Page 1 of 1

(Screen sizes) they are a changing...

Posted: Mon Jun 22, 2015 4:04 pm
by gandreas
In the beginning, the screen width was 320 pixels, and it was good. Favorite rolls and formulas fit into 320 pixel. Later header/footer views were added, again fixed at 320 pixels. And even multiple tabs of rolls/views, all at 320 pixels and it was good.

Then came the iPod - and one could make a single column 320 pixels, or, if rotated into landscape, divide the screen up into something with the same aspect ratio as the original iPhone and use the remaining area as if it were 320 pixel wide (it was actually a bit wider, but everything was scaled). And things were still good(ish).

But the desire to put character information into the screen background came along, and it was designed for a 768 x 1024 pixel screen, and it looked good until it was shrunk to fit into landscape. And there was no way to put that feature easily into a 320 pixel wide screen. So this was not good.

And then when it was put into a resizable OS X window, it became even worse - sure, everything could be stuffed into a 320 pixel side bar, but OS X layout and iOS layout aren't the same (your fingers and a mouse are totally different).

And then along came other sizes - 375 pixels, and 414 pixels - and other than scaling from 320 pixel, it didn't look good.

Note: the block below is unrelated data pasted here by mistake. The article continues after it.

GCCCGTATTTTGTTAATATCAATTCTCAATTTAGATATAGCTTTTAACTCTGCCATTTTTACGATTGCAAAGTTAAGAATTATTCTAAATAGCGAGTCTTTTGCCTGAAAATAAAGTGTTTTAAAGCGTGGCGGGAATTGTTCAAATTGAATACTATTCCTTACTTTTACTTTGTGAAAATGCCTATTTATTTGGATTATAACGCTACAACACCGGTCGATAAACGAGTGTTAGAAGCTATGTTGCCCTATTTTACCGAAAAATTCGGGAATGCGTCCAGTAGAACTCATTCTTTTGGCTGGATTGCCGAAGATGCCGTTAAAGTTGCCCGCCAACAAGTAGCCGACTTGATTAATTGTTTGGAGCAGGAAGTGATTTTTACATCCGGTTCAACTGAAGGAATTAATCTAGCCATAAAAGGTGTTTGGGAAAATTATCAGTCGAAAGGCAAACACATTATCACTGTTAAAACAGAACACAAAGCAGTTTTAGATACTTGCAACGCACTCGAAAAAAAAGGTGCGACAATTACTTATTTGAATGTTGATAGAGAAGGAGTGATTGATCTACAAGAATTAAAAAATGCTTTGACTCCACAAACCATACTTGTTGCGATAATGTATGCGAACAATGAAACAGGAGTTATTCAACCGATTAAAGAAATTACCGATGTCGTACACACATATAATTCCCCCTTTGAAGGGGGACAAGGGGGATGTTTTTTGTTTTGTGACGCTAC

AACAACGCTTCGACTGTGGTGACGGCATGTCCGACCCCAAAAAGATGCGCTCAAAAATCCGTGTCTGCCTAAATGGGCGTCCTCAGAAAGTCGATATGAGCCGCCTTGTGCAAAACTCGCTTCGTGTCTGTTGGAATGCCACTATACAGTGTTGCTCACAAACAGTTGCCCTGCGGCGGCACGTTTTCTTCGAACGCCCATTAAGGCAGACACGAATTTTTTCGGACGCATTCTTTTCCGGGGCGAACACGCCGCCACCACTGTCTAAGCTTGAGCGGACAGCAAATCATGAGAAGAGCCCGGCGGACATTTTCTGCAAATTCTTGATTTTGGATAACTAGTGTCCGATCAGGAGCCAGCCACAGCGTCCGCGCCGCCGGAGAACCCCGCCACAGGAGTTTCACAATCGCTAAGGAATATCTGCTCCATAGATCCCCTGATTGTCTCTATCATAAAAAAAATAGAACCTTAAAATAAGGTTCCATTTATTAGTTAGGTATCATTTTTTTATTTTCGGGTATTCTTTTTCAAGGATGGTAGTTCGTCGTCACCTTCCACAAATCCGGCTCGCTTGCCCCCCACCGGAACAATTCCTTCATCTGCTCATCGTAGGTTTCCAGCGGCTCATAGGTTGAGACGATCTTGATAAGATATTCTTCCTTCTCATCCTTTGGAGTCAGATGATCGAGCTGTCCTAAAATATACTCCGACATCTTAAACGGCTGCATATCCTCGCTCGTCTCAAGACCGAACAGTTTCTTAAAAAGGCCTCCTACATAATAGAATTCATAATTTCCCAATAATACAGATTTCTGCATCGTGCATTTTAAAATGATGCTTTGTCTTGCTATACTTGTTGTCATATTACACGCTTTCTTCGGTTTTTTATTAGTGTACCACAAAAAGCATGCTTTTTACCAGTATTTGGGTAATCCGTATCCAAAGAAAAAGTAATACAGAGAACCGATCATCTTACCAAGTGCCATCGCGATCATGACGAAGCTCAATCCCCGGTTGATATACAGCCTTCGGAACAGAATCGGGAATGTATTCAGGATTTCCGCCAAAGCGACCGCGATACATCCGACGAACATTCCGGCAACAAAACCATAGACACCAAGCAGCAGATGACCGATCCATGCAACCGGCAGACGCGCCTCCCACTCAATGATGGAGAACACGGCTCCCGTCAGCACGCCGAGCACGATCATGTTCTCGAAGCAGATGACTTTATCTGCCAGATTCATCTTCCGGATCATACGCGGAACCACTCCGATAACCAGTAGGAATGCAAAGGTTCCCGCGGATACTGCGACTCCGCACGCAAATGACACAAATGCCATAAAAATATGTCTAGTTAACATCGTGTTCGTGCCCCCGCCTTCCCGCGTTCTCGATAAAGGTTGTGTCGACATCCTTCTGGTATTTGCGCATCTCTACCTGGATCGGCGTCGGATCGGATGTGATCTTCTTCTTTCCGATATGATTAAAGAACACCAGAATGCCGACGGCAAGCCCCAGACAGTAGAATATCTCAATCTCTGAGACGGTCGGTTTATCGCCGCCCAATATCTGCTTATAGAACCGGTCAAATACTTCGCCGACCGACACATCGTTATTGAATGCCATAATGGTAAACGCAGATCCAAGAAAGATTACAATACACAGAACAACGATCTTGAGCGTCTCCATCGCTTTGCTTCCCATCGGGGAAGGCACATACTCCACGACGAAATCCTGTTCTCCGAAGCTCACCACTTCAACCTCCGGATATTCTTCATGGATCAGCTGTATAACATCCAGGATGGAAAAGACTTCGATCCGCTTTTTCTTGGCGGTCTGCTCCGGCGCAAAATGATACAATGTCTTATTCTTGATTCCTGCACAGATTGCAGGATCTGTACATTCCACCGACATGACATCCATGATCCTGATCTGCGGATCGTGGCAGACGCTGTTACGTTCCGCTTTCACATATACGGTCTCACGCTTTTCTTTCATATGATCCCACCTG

The problem, then, is the fixed layout of "character sheet" <view> elements. It didn't work well for other sizes, or other platforms. The solution for this, then, is to drop <view> elements, and replace them with a brand new <form> element (which does everything that a view can, but isn't tied to a single width or architecture).

<form> elements are a bit more like HTML - they specify content (and provide styling information for metrics and appearance) but don't need to specify absolute pixel layout. More specifically, a <form> is composed of <sections>. <sections> are composed of <rows> (or, in general, horizontal strips of content). <rows> are composed of a variety of things, such as text, variables that can be edited, things that roll when you click/tap them, etc.... These rows are played out via a flex-box style layout (where various items have relative or absolute width). Those rows are vertically stacked to form the sections, and the sections are laid out in the available content using a "masonry" style packing algorithm.

As a result, one can create a form where some of the sections are wider than others, but on an iPhone, it'll get compressed and wrap as need (styling can be customized for iOS, OS X and "printed" output, as well the "single column" mode or multi-column mode). And if one looks towards iOS 9's multitasking where you can split the screen, you can see where this adaptive width sizing will work.

There are some drawbacks - first, <view> based character sheets are deprecated (they will continue to work, but may be ugly looking in some cases or otherwise limited). Secondly, the minimum system requirement will be bumped up to require at least iOS 6 (possibly iOS 7) - so those of you with original generation iPads/third generation iPods, sorry, no upgrades for you.